And finally, feeding is vital to get the foliage looking at its best. Booman advises feeding with a soluble houseplant feed once a month, April through August, at a concentration of 180 parts per million nitrogen. Nitrogen is all-important for leaf production, and although rex begonias do flower, you can pinch out or snip off the flowers when they come in winter to chivvy the plant into putting all its energy into leaf production.
My Favorites: Begonia rex
If you’re ready to give your heart away to a rex begonia once more, which of the hundreds of varieties produced by breeders in the past 100-plus years should you choose?
Booman has been working to breed rex begonias with good salt tolerance, a tendency to hold their leaves over winter, and novel leaf pattern or intense leaf color. Booman’s Great American Cities cultivars, including the scarlet-splashed ‘Chicago Fire’ and ‘Omaha Beefsteak’ with large blood-red leaves around a black center, and the ‘Beach Cities’ series including multicolored ‘Cancun Christmas’ with mid-size leaves, are definitely worth seeking out.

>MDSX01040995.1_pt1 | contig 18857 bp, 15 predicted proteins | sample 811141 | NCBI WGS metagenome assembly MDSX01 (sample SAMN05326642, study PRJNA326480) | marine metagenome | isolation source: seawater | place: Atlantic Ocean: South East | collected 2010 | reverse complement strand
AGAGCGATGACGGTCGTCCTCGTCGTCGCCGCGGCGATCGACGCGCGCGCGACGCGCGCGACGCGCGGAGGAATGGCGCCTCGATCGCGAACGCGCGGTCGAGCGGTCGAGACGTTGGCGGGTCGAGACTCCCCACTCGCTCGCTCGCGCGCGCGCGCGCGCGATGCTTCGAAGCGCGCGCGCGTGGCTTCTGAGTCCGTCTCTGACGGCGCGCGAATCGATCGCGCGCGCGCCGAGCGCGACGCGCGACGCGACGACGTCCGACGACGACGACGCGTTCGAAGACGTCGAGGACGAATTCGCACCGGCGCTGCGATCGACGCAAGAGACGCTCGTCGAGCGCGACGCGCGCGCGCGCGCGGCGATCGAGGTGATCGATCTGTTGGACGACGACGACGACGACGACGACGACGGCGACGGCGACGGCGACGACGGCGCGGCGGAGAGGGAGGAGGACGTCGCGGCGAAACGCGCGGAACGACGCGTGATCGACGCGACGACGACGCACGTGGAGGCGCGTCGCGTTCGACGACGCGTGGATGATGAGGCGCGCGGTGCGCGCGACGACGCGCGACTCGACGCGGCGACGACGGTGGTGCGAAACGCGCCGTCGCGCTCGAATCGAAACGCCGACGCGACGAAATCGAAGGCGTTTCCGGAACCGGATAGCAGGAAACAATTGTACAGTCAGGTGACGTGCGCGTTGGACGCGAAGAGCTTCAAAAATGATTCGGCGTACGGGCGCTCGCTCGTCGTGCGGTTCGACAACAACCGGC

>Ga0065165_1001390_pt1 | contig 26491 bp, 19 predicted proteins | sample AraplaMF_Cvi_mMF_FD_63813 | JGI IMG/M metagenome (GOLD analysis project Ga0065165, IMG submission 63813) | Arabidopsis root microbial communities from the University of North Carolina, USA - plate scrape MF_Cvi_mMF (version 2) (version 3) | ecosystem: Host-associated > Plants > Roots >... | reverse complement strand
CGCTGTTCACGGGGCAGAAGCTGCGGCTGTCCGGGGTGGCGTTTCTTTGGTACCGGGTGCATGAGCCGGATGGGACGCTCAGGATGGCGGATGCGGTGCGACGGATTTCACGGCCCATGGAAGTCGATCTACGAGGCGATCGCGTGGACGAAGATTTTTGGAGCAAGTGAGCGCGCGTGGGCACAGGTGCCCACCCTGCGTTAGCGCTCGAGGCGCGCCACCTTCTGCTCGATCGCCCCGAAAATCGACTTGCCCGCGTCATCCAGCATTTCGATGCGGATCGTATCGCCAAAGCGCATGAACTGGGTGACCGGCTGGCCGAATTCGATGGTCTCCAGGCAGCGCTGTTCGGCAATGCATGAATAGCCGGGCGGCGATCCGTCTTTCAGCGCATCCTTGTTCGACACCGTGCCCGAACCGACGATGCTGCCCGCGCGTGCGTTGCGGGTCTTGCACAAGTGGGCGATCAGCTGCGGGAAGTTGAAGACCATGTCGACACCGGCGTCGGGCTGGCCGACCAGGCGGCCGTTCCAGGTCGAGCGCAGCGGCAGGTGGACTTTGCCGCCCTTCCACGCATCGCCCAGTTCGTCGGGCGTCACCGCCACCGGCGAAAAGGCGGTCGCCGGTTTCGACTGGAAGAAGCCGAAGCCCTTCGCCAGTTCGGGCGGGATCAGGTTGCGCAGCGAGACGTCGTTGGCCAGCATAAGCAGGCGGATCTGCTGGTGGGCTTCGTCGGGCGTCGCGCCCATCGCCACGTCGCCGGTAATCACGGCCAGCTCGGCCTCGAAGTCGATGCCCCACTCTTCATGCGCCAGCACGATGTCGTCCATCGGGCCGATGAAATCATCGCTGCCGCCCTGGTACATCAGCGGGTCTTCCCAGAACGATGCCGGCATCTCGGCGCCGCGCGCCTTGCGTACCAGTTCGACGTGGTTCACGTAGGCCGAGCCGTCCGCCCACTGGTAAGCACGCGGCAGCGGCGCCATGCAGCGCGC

The Royal Horticultural Society in the UK carried out extensive trials in 2006, giving the coveted Award of Garden Merit to 25 of the dozens of varieties they grew. Here are the three AGM varieties the testers liked best.
- ‘Carolina Moon’: The leaves spiral inward to a reddish-purple center surrounded by a pale metallic green band, and another thin band of reddish-purple at the toothed edges.
- ‘Escargot’: Bands of olive green and lighter silvery green set around a pronounced central spiral.
- ‘Sea Serpent’: Jagged-edged leaves of the darkest purple with bright red splotches.
- Finally, on my shopping list for my newly revived rex begonia collection are the silvery, blushed ‘Pink Gin’; the large-leafed ‘Emerald Giant’ with a dark green center surrounded by bands of silver, pale green, and dark green; and ‘Tornado’ with dusky black leaves with silver and pink markings. Wish me luck.
And if all doesn’t go well? Despite its trickiness, Begonia rex is absurdly easy to propagate, and you can make several plants from a single leaf.